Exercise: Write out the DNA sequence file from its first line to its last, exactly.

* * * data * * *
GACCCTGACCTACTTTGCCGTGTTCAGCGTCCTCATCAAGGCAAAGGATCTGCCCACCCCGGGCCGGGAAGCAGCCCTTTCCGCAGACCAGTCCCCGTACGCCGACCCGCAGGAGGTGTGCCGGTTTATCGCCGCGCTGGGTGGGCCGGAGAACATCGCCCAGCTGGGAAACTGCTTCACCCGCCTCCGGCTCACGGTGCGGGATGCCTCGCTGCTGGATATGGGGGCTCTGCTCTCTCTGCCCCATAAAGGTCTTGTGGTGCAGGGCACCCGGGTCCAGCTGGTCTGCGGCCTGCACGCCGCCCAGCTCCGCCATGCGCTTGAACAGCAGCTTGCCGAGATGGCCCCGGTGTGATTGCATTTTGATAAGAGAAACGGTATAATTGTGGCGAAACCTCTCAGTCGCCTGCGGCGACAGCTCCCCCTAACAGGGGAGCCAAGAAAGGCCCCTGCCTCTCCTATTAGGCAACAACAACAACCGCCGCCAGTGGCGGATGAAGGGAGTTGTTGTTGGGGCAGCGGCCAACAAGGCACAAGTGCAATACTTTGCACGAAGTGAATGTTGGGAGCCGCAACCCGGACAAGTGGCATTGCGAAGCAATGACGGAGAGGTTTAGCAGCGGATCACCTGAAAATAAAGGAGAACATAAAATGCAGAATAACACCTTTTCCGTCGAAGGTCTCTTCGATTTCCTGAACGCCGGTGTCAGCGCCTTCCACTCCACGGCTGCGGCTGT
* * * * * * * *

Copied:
GACCCTGACCTACTTTGCCGTGTTCAGCGTCCTCATCAAGGCAAAGGATCTGCCCACCCCGGGCCGGGAAGCAGCCCTTTCCGCAGACCAGTCCCCGTACGCCGACCCGCAGGAGGTGTGCCGGTTTATCGCCGCGCTGGGTGGGCCGGAGAACATCGCCCAGCTGGGAAACTGCTTCACCCGCCTCCGGCTCACGGTGCGGGATGCCTCGCTGCTGGATATGGGGGCTCTGCTCTCTCTGCCCCATAAAGGTCTTGTGGTGCAGGGCACCCGGGTCCAGCTGGTCTGCGGCCTGCACGCCGCCCAGCTCCGCCATGCGCTTGAACAGCAGCTTGCCGAGATGGCCCCGGTGTGATTGCATTTTGATAAGAGAAACGGTATAATTGTGGCGAAACCTCTCAGTCGCCTGCGGCGACAGCTCCCCCTAACAGGGGAGCCAAGAAAGGCCCCTGCCTCTCCTATTAGGCAACAACAACAACCGCCGCCAGTGGCGGATGAAGGGAGTTGTTGTTGGGGCAGCGGCCAACAAGGCACAAGTGCAATACTTTGCACGAAGTGAATGTTGGGAGCCGCAACCCGGACAAGTGGCATTGCGAAGCAATGACGGAGAGGTTTAGCAGCGGATCACCTGAAAATAAAGGAGAACATAAAATGCAGAATAACACCTTTTCCGTCGAAGGTCTCTTCGATTTCCTGAACGCCGGTGTCAGCGCCTTCCACTCCACGGCTGCGGCTGT